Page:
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Active managers go passive

Two people closely associated with active funds management have established a new ETF funds management business.

Monday, November 20th 2017, 6:00AM 7 Comments

Thom Bentley

The new funds management company, EBT Capital, is planning to offer three international funds which use ETFs in their portfolios.

EBT Capital has Simon Botherway as its independent director and chairman. Botherway has had a number of high profile roles in funds management including establishing Brook Asset Management and running ANZ’s investment management business.

Thom Bentley, who has been involved with Mint Asset Management and PIE Funds, is the co-managing director of the new business.

The other co-managing director is Steve Turner. Turner established a business Capital IQ in the US, which collected data on managed funds. The business, which had 4,000 employees and a turnover of US$300 million was eventually sold to Standard and Poor's.

Bentley says Turner realised that "passive is the right way to go" after his experience with Capital IQ. Tucker, moved to New Zealand and lives in Central Otago, as does Bentley. He couldn't find a suitable investment solution in New Zealand and worked to establish EBT Capital.

The fund invests in ETFs which are highly liquid, it is hedging returns and is making a commitment to low fees.

"In a low interest rate environment it makes sense to have a good portion of our assets in a fund where fees are as low as possible," Bentley says.

Unlike SmartShares, EBT is giving a commitment to lower its fees as FUM grows. 

"There is a firm commitment to lower fees as we get bigger," Bentley says.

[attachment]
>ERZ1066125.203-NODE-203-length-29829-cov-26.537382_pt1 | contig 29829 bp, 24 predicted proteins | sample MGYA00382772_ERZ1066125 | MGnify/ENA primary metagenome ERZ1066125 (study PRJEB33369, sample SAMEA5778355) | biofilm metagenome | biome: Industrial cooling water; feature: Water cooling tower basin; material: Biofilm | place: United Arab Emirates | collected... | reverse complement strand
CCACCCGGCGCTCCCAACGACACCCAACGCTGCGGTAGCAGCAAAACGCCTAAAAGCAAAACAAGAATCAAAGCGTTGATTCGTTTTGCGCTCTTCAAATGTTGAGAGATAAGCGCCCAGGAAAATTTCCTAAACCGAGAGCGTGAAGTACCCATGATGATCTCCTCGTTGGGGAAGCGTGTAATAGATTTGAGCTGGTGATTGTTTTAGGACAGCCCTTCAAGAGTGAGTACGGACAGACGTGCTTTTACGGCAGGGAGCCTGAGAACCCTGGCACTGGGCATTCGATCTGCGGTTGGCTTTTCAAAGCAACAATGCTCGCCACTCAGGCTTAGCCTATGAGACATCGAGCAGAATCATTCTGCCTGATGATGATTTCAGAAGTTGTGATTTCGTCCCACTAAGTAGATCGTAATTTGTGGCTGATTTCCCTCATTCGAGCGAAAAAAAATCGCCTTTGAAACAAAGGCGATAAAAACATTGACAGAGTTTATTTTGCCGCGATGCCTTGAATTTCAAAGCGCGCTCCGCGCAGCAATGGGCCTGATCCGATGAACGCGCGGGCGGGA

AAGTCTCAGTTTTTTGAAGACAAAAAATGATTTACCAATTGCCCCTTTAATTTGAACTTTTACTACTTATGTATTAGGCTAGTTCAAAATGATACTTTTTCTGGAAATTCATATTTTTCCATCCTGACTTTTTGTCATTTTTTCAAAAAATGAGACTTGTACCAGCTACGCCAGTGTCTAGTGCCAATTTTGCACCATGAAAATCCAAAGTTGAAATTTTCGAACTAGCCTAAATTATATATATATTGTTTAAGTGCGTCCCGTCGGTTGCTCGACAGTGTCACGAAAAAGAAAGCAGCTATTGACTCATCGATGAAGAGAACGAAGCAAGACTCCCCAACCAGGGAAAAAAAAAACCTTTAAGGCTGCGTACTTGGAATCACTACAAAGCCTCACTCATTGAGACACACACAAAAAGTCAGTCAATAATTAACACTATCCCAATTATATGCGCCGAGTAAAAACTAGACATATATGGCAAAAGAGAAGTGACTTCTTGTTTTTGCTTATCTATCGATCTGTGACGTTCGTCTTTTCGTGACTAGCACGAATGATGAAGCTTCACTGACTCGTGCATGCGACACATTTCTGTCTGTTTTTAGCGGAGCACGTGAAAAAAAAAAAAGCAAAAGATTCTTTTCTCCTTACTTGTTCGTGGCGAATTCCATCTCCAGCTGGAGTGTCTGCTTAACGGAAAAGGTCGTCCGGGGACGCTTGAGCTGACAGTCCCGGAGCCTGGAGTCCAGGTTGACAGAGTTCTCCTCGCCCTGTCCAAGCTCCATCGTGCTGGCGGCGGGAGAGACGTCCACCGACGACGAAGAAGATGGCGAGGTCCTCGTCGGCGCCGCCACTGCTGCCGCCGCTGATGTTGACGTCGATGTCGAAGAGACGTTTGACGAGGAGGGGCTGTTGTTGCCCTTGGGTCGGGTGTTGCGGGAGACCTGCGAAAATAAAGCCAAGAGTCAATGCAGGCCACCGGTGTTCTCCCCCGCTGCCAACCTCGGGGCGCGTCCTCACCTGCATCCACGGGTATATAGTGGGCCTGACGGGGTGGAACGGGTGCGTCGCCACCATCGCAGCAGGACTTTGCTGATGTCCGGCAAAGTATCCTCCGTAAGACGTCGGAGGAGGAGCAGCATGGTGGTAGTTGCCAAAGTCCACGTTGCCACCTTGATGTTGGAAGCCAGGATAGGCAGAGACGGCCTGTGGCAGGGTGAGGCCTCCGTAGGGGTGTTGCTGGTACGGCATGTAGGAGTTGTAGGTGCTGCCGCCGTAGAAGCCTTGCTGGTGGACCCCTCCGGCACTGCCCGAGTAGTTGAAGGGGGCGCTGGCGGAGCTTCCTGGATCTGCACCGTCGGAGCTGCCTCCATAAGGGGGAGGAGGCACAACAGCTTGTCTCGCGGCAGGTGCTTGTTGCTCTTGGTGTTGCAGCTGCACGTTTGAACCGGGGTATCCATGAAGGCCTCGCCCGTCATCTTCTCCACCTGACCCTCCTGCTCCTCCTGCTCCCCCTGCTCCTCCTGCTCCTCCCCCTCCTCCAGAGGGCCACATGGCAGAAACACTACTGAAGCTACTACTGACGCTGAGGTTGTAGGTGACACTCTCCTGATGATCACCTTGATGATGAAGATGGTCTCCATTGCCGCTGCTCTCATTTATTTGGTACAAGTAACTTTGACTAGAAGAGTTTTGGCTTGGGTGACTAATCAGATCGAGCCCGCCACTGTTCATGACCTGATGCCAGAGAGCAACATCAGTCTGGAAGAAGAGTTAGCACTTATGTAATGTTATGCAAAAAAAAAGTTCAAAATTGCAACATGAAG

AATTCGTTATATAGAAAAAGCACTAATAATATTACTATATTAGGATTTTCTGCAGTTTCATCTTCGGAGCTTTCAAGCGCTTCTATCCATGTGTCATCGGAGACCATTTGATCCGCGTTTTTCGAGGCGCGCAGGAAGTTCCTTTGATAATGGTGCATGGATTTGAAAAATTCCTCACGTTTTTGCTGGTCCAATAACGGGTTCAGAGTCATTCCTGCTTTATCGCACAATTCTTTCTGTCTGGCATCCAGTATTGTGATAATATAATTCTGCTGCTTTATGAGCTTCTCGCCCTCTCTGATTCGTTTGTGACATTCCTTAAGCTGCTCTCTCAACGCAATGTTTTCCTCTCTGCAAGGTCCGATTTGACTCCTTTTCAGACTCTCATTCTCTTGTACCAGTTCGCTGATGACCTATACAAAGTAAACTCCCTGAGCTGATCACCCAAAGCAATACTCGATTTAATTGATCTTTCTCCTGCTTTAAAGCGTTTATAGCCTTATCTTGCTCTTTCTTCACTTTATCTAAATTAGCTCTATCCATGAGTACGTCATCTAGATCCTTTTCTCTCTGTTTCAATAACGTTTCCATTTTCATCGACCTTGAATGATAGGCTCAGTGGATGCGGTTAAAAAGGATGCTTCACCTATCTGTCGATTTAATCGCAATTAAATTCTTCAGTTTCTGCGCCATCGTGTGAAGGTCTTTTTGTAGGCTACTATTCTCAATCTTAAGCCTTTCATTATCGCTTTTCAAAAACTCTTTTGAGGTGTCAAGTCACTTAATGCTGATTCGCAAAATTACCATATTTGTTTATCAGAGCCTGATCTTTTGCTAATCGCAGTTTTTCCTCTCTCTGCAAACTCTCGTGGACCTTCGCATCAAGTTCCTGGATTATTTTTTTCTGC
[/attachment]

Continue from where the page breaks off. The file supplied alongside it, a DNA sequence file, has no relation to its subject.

Breakeven is FUM of around $100 million, and the goal is to get to $1 billion in five years time. 

EBT Capital plans to offer three low-cost global funds which use ETFs to track key global indices. Each have a flat all-in annual management fee of 50 basis points.

“We believe starting from scratch gave us some advantages,” Bentley says. “We peeled back the reasons passive investing has taken off, and really started to appreciate the impact of fees on investment returns.”

He says, “we believe our funds provide what investors want and need today – low cost, passive ETFs tracking major global indices. We throw into the mix financial institution diversification and funds that are fully hedged to the New Zealand dollar, and we think we nail it for investors.”

EBT expects to have the funds open to wholesale investors at the start of next year and it expects to make the funds available to retail investors in the future.

Bentley says although he is embracing passive management for international equities he still supports active management for New Zealand and Australian equities.
His distribution company, Remarkable Capital, continues to support Mint Asset Management, absolute return fund InSynch and Constellation Capital (read on)
The funds, and underlying ETFs, are:
EBT Global Equity

  • VT       Vanguard Total World Stock Index Fund ETF

EBT US Equity                                                    

  • SPY       SPDR® S&P 500 ETF 
  • IVV       iShares Core S&P 500 ETF               
  • VOO     Vanguard 500 Index Fund              

EBT Global Short-Term Debt

  • FLOT    iShares Floating Rate Bond ETF
  • FLRN SPDR Barclays Capital Investment Grade Floating Rate ETF

Tags: Active v Passive ANZ EBT Capital equities ETFs fees funds management Remarkable Capital Simon Botherway

« South Island tribe looks to add KiwiSaver schemeMann on a mission to diversify financial advice »

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Comments from our readers

On 21 November 2017 at 8:08 am indy said:
"To invest where fees are as low as possible". Having a quick look at their website, it appears there is the fee they make (50bps), plus "estimated cost of currency trading & commissions of approx 13.34bps", plus the actual fund fee of the ETFs - looking at the Global Equity mix this would be 22bps. So all in it appears around 85bps for the Global Equity example. Not exactly what I would describe as cheap.
On 21 November 2017 at 9:24 am Brent Sheather said:
Hi Am Indy, yes it appears to be a hybrid product – passive management with active fees! This is quite common in NZ. Milford for example use ETF’s in many of their funds and often they are their largest shareholding. It’s a useful strategy for some – the clients pay the management fees and you can still charge a performance fee against a fixed interest benchmark.